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Diffusion is simply the net movement of atoms or molecules from a region of higher concentration to a region of lower concentration. The force behind the movement is heat or kinetic energy (also called Brownian motion). Diffusion occurs when you spill water on the carpet floor and it spreads out, or when you open a bottle of perfume and it leaves the bottle and spreads throughout the air in the room. Osmosis is a similar phenomenon that moves water from a region of high water concentration to a region of low water concentration.
Imagine that a cell from your body is placed in a solution of water. If the concentration of the water inside the cell is the same as the concentration of water in the solution, then we describe the water solution as being “isotonic” or having the same concentration as the water inside the cell.
In this case, net movement of water will be zero and the cell will not swell or shrink.
In other words, the same amount of water will move in the cells as will move out. On the other hand, if the cell is placed in a solution of water that has a higher concentration (of water) compared to the concentration of water inside the cell, then osmosis will cause more water to move into the cell than will move out and this will cause the cell to swell. In this case, we say that the solution of water is “hypotonic”. Now imagine that the cell is placed in a solution of water that has a lower concentration (of water) compared to the concentration of water inside the cell. In this case osmosis will cause more water to move out of the cell than will move in the cell and the cell will shrink. In this case, we say that the solution is “hypertonic”. Learn more about osmosis and diffusion from Chapter 3 of your textbook.
We can place celery in three different water solutions to observe the effects of osmosis on the celery stalks. Salt will serve as our solute to mix with water to make the water either hypotonic, hypertonic or isotonic. The hypotonic solution will contain less salt so that the amount of water compared to salt will be greater than the amount of water inside the cells (compared to the salt and other solutes inside the cell.) The hypertonic solution will contain more salt so that the amount of water compared to the salt will be less than the amount of water inside the cells (compared to the salt and other solutes inside the cell.) The isotonic solution will contain an amount of salt that will be similar to the amount of salt and other solutes inside the cells of the celery.
measuring cup and spoon
two stalks of celery (they should be fresh and firm, not bend like rubber) table salt
three containers with lids (or something to cover the containers) to hold the solutions and the celery stalks filtered or soft water, distilled water works best, tap water will work if it the mineral content is not too high (tap water with high mineral content is called “hard” water)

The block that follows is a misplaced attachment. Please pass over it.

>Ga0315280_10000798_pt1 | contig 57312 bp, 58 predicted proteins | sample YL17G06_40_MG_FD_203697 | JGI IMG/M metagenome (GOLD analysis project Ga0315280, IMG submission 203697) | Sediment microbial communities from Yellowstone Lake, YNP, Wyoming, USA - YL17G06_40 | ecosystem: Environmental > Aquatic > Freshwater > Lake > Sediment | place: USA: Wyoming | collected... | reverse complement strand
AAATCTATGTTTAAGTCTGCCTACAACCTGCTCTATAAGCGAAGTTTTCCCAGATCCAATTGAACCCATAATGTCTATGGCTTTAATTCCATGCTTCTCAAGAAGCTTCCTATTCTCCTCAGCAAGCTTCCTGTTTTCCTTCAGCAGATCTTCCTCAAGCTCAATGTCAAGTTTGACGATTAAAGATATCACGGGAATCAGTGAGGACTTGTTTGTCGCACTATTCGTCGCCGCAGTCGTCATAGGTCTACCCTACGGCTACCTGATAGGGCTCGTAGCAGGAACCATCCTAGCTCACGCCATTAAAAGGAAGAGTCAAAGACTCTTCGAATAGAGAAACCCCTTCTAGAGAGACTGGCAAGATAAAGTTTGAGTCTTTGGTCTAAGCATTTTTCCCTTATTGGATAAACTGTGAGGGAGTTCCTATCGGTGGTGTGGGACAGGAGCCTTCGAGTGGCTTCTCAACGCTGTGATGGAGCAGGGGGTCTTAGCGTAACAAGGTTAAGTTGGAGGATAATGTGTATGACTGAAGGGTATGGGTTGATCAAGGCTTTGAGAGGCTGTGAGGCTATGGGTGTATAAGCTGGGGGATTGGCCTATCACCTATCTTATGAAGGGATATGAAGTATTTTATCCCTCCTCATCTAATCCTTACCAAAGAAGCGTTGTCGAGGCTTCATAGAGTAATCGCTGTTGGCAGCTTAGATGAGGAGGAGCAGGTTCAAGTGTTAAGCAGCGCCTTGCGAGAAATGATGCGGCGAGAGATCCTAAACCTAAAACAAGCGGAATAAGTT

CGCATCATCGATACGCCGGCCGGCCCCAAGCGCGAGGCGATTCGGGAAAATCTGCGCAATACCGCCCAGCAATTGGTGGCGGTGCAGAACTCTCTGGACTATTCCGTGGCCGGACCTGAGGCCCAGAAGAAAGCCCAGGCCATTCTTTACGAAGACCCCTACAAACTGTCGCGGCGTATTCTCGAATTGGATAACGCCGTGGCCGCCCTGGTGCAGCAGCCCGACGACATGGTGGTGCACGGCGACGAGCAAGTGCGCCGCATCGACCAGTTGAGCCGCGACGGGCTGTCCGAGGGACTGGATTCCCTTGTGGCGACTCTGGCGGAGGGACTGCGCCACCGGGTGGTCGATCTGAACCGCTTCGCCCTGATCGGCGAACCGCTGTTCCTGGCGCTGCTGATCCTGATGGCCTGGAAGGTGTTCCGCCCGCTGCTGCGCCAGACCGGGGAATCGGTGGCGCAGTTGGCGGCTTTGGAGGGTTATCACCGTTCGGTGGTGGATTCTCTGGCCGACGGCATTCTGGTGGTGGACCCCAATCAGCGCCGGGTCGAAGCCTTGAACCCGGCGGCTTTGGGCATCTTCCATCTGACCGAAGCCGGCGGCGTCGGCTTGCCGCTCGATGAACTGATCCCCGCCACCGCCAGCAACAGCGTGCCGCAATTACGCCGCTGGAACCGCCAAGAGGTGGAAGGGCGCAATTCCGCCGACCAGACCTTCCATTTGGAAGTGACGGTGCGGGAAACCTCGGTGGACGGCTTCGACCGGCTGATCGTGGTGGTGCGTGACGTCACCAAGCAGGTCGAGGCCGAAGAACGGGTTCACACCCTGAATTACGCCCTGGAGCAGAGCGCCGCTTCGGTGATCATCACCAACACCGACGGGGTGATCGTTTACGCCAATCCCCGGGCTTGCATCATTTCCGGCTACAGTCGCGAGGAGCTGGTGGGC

1. cut four pieces of celery that are each two inches long (be sure they are all the same length)
2. make four vertical slices or cuts into the celery but make the cuts only three fourths of the length or 1.5 inches; space the vertical cuts as evenly apart as possible
3. label the three containers A, B and C
4. add one cup of water to each container
5. add NO salt to container “A”
6. add ½ teaspoon of salt to container “B” and stir well
7. add 2 teaspoons of salt to container “C” and stir well
8. place one of your 2 inch cut pieces of celery into each of the three containers and keep the fourth piece as a control for comparison
9. cover the three containers with the lid or cover that you are using, you could use a cling plastic wrap as well
10. wrap the fourth control celery piece tightly in plastic wrap
11. leave the celery pieces in the three containers and the fourth wrapped (control) piece for 6 hours or overnight at room temperature
12. remove the pieces from the containers and bend them while observing how firm or flexible they are
13. record your observations of each of the four pieces of celery below
Flexibility compared to the control stalk (less flexible, similar, more flexible) More water moved into or out of the cells?
Indicate which solution was isotonic, hypotonic, and hypertonic
When the celery stalk was placed in solution A. The water moved through and in the cells of the celery which is an example of osmosis. Water moves through the cells. The stalk was firm and less flexible.
More water moved into the celery’s cells. The celery stalk was nice and firm after the allotted time.
More water and less to no solute, is an example of hypotonic solution. Which means there is “less” osmotic pressure.
In solution B the celery became a little more flimsy. Solution has a little salt.
Slightly less water moved into the celery’s cells. The reason the water didn’t move as freely through the cells is due to the small amount of solute.
This is an example of hypertonic, or greater osmotic pressure. This solution has a higher concentration of solute than the hypotonic solution.
In solution C the salt/ solute is very present. The celery became very flimsy after 4 hours. Even less water moving into cells.
The celery became “very” flexible and very flimsy. The water was not moving through the cells even at a higher rate. This solution is a full example of osmosis. In osmosis the solute is of greater concentration of the solute. The diffusion of pure solvent across a membrane in response to a concentration gradient,
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